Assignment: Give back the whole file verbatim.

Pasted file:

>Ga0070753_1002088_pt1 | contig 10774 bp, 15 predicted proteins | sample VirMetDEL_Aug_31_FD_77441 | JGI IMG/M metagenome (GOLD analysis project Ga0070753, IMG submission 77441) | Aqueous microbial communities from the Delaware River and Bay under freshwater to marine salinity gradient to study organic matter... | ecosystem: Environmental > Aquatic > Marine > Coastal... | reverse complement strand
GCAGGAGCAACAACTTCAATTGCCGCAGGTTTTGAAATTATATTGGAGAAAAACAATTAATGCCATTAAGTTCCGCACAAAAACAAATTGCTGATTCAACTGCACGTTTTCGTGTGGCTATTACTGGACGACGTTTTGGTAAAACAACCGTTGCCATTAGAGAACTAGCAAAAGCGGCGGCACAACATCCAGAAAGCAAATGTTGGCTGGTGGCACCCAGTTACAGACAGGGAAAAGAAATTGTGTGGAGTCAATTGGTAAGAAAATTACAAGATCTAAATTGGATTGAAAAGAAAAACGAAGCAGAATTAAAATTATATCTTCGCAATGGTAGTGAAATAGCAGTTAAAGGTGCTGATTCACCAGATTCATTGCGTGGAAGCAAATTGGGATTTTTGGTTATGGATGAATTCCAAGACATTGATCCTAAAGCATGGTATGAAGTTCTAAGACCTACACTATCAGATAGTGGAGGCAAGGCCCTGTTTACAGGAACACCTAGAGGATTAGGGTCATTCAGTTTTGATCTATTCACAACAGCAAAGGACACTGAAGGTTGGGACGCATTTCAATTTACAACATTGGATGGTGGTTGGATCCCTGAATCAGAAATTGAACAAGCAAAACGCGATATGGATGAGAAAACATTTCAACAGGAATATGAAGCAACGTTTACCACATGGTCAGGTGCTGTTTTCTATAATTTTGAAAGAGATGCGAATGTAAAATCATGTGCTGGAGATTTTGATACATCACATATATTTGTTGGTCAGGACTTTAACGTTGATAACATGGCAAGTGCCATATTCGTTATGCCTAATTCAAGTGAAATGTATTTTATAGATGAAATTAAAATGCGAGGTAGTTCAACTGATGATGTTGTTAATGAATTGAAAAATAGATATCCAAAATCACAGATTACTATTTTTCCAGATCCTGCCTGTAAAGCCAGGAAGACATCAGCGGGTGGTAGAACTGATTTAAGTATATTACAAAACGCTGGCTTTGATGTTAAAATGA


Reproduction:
>Ga0070753_1002088_pt1 | contig 10774 bp, 15 predicted proteins | sample VirMetDEL_Aug_31_FD_77441 | JGI IMG/M metagenome (GOLD analysis project Ga0070753, IMG submission 77441) | Aqueous microbial communities from the Delaware River and Bay under freshwater to marine salinity gradient to study organic matter... | ecosystem: Environmental > Aquatic > Marine > Coastal... | reverse complement strand
GCAGGAGCAACAACTTCAATTGCCGCAGGTTTTGAAATTATATTGGAGAAAAACAATTAATGCCATTAAGTTCCGCACAAAAACAAATTGCTGATTCAACTGCACGTTTTCGTGTGGCTATTACTGGACGACGTTTTGGTAAAACAACCGTTGCCATTAGAGAACTAGCAAAAGCGGCGGCACAACATCCAGAAAGCAAATGTTGGCTGGTGGCACCCAGTTACAGACAGGGAAAAGAAATTGTGTGGAGTCAATTGGTAAGAAAATTACAAGATCTAAATTGGATTGAAAAGAAAAACGAAGCAGAATTAAAATTATATCTTCGCAATGGTAGTGAAATAGCAGTTAAAGGTGCTGATTCACCAGATTCATTGCGTGGAAGCAAATTGGGATTTTTGGTTATGGATGAATTCCAAGACATTGATCCTAAAGCATGGTATGAAGTTCTAAGACCTACACTATCAGATAGTGGAGGCAAGGCCCTGTTTACAGGAACACCTAGAGGATTAGGGTCATTCAGTTTTGATCTATTCACAACAGCAAAGGACACTGAAGGTTGGGACGCATTTCAATTTACAACATTGGATGGTGGTTGGATCCCTGAATCAGAAATTGAACAAGCAAAACGCGATATGGATGAGAAAACATTTCAACAGGAATATGAAGCAACGTTTACCACATGGTCAGGTGCTGTTTTCTATAATTTTGAAAGAGATGCGAATGTAAAATCATGTGCTGGAGATTTTGATACATCACATATATTTGTTGGTCAGGACTTTAACGTTGATAACATGGCAAGTGCCATATTCGTTATGCCTAATTCAAGTGAAATGTATTTTATAGATGAAATTAAAATGCGAGGTAGTTCAACTGATGATGTTGTTAATGAATTGAAAAATAGATATCCAAAATCACAGATTACTATTTTTCCAGATCCTGCCTGTAAAGCCAGGAAGACATCAGCGGGTGGTAGAACTGATTTAAGTATATTACAAAACGCTGGCTTTGATGTTAAAATGA